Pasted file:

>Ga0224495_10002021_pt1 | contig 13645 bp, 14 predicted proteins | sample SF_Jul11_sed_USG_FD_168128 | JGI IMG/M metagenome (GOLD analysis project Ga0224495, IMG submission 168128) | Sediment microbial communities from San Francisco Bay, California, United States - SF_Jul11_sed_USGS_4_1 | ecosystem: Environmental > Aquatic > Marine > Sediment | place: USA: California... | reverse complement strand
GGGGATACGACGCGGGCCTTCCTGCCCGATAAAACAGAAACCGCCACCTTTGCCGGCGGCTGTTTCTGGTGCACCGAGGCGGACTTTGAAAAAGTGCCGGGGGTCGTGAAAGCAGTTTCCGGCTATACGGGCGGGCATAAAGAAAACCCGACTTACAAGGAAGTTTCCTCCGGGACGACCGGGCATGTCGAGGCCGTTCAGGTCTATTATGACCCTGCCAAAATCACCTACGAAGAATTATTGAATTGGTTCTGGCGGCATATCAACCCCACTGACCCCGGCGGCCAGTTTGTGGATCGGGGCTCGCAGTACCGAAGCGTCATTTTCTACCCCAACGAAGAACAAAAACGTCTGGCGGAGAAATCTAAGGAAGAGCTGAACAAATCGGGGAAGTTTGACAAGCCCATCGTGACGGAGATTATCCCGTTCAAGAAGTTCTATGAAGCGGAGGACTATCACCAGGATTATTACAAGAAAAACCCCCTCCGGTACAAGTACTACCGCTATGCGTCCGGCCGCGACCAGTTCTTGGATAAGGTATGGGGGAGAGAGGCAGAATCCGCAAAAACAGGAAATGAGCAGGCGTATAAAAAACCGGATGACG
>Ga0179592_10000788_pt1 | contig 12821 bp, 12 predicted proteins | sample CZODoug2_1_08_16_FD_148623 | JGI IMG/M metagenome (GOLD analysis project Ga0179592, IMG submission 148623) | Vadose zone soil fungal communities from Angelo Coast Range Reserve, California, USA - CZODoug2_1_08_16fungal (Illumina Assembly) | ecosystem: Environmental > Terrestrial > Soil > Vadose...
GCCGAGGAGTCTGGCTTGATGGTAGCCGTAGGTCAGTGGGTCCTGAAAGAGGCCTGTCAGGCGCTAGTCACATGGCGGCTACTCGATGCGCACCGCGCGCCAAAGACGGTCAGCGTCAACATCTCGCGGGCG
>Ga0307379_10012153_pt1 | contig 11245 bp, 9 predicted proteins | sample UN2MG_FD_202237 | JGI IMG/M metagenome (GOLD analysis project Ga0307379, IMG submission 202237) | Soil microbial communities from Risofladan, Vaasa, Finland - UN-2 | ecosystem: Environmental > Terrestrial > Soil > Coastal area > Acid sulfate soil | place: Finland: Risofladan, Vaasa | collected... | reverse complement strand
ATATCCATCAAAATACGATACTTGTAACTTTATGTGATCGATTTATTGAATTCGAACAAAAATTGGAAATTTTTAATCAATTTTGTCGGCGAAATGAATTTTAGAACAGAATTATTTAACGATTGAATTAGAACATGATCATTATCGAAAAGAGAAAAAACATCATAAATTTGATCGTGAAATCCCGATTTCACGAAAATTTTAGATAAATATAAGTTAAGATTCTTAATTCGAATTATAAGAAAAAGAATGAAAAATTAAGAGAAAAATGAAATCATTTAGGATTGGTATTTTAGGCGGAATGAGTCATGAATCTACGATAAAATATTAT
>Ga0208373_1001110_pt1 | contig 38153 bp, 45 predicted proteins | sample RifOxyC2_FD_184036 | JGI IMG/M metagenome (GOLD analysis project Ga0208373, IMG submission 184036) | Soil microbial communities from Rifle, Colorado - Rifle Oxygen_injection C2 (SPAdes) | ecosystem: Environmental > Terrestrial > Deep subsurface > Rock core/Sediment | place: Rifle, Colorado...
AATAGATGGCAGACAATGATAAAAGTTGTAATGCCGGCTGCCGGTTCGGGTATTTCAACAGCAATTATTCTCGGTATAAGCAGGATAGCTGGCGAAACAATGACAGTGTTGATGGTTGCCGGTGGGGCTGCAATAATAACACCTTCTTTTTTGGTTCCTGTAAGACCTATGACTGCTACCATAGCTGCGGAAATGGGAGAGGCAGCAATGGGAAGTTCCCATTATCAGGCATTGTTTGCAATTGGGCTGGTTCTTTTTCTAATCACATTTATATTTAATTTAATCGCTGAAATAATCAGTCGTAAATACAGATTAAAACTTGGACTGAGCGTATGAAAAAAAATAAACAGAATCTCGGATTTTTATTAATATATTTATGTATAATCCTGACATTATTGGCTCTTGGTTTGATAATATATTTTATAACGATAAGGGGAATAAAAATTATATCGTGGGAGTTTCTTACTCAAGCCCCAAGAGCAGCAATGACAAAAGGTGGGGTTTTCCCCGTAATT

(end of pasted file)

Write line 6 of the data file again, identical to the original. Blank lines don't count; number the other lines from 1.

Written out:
ATATCCATCAAAATACGATACTTGTAACTTTATGTGATCGATTTATTGAATTCGAACAAAAATTGGAAATTTTTAATCAATTTTGTCGGCGAAATGAATTTTAGAACAGAATTATTTAACGATTGAATTAGAACATGATCATTATCGAAAAGAGAAAAAACATCATAAATTTGATCGTGAAATCCCGATTTCACGAAAATTTTAGATAAATATAAGTTAAGATTCTTAATTCGAATTATAAGAAAAAGAATGAAAAATTAAGAGAAAAATGAAATCATTTAGGATTGGTATTTTAGGCGGAATGAGTCATGAATCTACGATAAAATATTAT